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E-bike Incentives Are A Costly Way To Cut Carbon Emissions, But They Also Promote Health, Equity And Cleaner Air

The Oasis Reporters

February 28, 2024

 

 

 

 

 

 




A man pulls his kids behind an electric bicycle near the pier in Huntington Beach, Calif.
Paul Bersebach/Orange County Register via Getty Images



Christopher R. Cherry, University of Tennessee; John MacArthur, Portland State University, and Luke Jones, Valdosta State University

E-bikes have captured widespread attention across the U.S., and for good reason. They are the most energy-efficient way to move from place to place, providing exercise in the process, and offer enough assistance while pedaling uphill or into headwinds to make them usable for many types of riders.

 

Greenhouse gas emissions from e-bikes are much lower than those from either gasoline-powered or electric cars. Some cities and states are encouraging the use of e-bikes by providing purchase incentives, often drawing on public funds dedicated to curbing climate change.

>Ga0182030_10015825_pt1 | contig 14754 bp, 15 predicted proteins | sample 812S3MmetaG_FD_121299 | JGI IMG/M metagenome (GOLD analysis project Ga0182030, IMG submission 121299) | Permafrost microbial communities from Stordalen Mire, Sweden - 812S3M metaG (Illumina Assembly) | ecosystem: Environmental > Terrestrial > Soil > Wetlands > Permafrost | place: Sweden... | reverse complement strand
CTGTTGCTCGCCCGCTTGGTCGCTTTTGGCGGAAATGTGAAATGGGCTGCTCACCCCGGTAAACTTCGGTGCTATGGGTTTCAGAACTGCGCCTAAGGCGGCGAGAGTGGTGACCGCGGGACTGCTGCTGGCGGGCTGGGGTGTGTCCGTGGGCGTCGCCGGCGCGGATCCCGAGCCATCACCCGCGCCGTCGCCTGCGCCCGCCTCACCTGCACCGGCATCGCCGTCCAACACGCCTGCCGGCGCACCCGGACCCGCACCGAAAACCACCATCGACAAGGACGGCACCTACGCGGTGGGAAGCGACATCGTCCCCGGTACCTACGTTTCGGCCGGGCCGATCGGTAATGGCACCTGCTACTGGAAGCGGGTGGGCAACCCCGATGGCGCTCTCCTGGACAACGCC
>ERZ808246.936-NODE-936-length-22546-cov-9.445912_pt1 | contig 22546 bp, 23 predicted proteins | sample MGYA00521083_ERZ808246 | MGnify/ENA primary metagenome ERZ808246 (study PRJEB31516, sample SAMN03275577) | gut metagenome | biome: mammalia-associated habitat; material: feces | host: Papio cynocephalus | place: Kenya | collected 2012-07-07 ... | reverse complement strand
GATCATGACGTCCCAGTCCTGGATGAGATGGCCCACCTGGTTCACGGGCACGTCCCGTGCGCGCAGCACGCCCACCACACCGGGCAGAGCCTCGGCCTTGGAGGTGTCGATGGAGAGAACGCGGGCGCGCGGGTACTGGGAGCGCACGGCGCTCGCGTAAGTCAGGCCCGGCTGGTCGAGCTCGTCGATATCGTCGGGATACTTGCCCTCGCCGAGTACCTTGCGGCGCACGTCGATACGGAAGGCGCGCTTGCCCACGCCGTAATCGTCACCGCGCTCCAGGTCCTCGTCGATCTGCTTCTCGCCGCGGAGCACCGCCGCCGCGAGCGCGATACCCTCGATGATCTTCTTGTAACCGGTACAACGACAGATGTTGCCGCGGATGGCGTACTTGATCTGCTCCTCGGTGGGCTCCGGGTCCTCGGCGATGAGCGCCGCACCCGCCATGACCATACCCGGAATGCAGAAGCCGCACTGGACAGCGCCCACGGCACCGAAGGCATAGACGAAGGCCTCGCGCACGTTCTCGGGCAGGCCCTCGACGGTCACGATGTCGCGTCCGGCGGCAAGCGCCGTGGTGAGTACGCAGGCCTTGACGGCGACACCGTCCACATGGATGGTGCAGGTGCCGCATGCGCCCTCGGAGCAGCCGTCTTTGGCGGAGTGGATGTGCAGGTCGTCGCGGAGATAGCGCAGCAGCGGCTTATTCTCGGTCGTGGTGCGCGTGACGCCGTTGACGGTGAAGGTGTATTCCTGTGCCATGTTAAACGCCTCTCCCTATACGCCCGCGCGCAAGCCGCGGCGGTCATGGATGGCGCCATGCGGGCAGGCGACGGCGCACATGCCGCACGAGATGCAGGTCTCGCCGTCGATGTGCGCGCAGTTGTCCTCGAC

Currently, over 100 cities and states have or plan to launch e-bike incentive programs, most funded by energy or environment initiatives. However, there has been little research on the effectiveness of these types of programs, how to design them or how to define goals.

 

We study transportation from many angles, including innovation, sustainability and economics. Our new study, published in the journal Transportation Research Part D, investigates the effectiveness of several types of e-bike purchase incentives and the investment required to induce additional e-bike purchases.